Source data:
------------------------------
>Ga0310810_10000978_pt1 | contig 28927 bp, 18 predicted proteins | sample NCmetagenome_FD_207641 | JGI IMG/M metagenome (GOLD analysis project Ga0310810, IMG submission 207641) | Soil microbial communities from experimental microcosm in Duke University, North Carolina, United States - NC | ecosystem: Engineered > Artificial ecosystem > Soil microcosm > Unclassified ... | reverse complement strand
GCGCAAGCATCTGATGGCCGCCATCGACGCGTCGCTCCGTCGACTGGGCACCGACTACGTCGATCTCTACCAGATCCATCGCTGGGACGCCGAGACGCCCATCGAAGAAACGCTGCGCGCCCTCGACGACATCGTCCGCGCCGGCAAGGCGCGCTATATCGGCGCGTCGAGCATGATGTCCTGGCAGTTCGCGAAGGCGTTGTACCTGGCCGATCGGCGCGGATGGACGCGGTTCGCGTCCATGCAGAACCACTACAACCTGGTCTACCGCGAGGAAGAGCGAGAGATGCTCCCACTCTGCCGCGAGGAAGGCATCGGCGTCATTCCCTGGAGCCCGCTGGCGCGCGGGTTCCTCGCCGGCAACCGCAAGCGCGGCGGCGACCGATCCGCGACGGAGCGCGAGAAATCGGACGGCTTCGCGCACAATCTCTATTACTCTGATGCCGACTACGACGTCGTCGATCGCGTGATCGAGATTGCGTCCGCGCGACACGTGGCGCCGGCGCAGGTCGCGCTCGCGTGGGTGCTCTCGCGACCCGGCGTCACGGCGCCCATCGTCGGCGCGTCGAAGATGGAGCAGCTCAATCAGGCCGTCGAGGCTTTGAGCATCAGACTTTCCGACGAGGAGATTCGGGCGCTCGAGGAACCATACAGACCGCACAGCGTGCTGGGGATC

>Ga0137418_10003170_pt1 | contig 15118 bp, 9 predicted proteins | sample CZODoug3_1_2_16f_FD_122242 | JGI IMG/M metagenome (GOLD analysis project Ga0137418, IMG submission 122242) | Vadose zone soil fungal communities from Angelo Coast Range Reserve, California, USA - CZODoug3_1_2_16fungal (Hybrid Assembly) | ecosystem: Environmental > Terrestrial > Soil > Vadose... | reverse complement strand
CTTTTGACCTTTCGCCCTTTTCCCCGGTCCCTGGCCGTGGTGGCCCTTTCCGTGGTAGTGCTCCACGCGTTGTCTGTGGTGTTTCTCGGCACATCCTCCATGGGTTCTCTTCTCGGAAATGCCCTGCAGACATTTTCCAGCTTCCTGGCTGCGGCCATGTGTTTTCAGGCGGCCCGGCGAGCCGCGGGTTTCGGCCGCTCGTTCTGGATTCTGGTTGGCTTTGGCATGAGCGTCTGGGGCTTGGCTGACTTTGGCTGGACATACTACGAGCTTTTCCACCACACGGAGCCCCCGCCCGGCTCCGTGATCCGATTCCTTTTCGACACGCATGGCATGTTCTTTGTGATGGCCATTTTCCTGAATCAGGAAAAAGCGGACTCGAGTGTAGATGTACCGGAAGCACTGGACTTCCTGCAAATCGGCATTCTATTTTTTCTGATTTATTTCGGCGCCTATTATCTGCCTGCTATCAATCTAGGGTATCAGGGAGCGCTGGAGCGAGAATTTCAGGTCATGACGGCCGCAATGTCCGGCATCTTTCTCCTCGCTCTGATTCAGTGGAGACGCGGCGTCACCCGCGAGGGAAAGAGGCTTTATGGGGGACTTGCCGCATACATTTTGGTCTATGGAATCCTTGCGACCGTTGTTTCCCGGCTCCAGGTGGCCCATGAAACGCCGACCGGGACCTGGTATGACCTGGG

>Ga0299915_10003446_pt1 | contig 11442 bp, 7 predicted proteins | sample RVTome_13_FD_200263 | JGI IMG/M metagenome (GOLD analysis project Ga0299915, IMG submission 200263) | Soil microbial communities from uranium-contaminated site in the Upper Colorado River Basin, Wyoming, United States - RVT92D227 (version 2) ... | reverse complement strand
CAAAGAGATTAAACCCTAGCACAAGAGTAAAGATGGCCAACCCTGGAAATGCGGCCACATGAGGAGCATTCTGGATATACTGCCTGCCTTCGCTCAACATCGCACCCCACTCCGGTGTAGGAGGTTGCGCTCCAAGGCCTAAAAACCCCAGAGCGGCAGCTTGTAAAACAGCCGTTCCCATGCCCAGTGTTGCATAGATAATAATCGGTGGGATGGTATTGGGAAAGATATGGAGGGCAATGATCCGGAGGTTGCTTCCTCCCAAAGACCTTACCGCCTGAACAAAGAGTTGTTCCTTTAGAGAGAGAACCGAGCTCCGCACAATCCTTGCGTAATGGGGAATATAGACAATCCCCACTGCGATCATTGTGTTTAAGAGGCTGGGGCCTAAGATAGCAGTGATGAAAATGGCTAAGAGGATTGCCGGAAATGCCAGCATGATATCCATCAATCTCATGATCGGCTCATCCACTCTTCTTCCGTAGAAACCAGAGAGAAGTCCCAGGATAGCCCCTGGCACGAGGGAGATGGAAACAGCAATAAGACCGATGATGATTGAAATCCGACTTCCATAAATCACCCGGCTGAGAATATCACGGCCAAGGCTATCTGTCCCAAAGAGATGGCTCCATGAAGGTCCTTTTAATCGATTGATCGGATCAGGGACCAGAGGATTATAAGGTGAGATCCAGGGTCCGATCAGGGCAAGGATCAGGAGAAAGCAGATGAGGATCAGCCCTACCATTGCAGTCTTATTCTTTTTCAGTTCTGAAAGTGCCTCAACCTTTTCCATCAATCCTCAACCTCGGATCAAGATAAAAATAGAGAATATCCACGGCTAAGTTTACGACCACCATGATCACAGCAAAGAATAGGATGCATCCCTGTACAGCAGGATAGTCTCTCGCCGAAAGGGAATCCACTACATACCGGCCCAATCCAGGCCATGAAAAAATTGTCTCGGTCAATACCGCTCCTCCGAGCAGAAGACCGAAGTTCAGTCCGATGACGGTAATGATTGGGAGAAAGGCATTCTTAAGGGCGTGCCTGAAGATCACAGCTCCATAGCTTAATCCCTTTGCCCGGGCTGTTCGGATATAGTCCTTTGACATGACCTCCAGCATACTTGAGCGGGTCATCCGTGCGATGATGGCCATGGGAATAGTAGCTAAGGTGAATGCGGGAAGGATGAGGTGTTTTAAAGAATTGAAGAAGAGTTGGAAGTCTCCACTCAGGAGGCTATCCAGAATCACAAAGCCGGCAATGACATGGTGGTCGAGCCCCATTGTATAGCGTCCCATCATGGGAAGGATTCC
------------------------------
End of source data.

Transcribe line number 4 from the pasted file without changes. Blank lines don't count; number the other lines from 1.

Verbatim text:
CTTTTGACCTTTCGCCCTTTTCCCCGGTCCCTGGCCGTGGTGGCCCTTTCCGTGGTAGTGCTCCACGCGTTGTCTGTGGTGTTTCTCGGCACATCCTCCATGGGTTCTCTTCTCGGAAATGCCCTGCAGACATTTTCCAGCTTCCTGGCTGCGGCCATGTGTTTTCAGGCGGCCCGGCGAGCCGCGGGTTTCGGCCGCTCGTTCTGGATTCTGGTTGGCTTTGGCATGAGCGTCTGGGGCTTGGCTGACTTTGGCTGGACATACTACGAGCTTTTCCACCACACGGAGCCCCCGCCCGGCTCCGTGATCCGATTCCTTTTCGACACGCATGGCATGTTCTTTGTGATGGCCATTTTCCTGAATCAGGAAAAAGCGGACTCGAGTGTAGATGTACCGGAAGCACTGGACTTCCTGCAAATCGGCATTCTATTTTTTCTGATTTATTTCGGCGCCTATTATCTGCCTGCTATCAATCTAGGGTATCAGGGAGCGCTGGAGCGAGAATTTCAGGTCATGACGGCCGCAATGTCCGGCATCTTTCTCCTCGCTCTGATTCAGTGGAGACGCGGCGTCACCCGCGAGGGAAAGAGGCTTTATGGGGGACTTGCCGCATACATTTTGGTCTATGGAATCCTTGCGACCGTTGTTTCCCGGCTCCAGGTGGCCCATGAAACGCCGACCGGGACCTGGTATGACCTGGG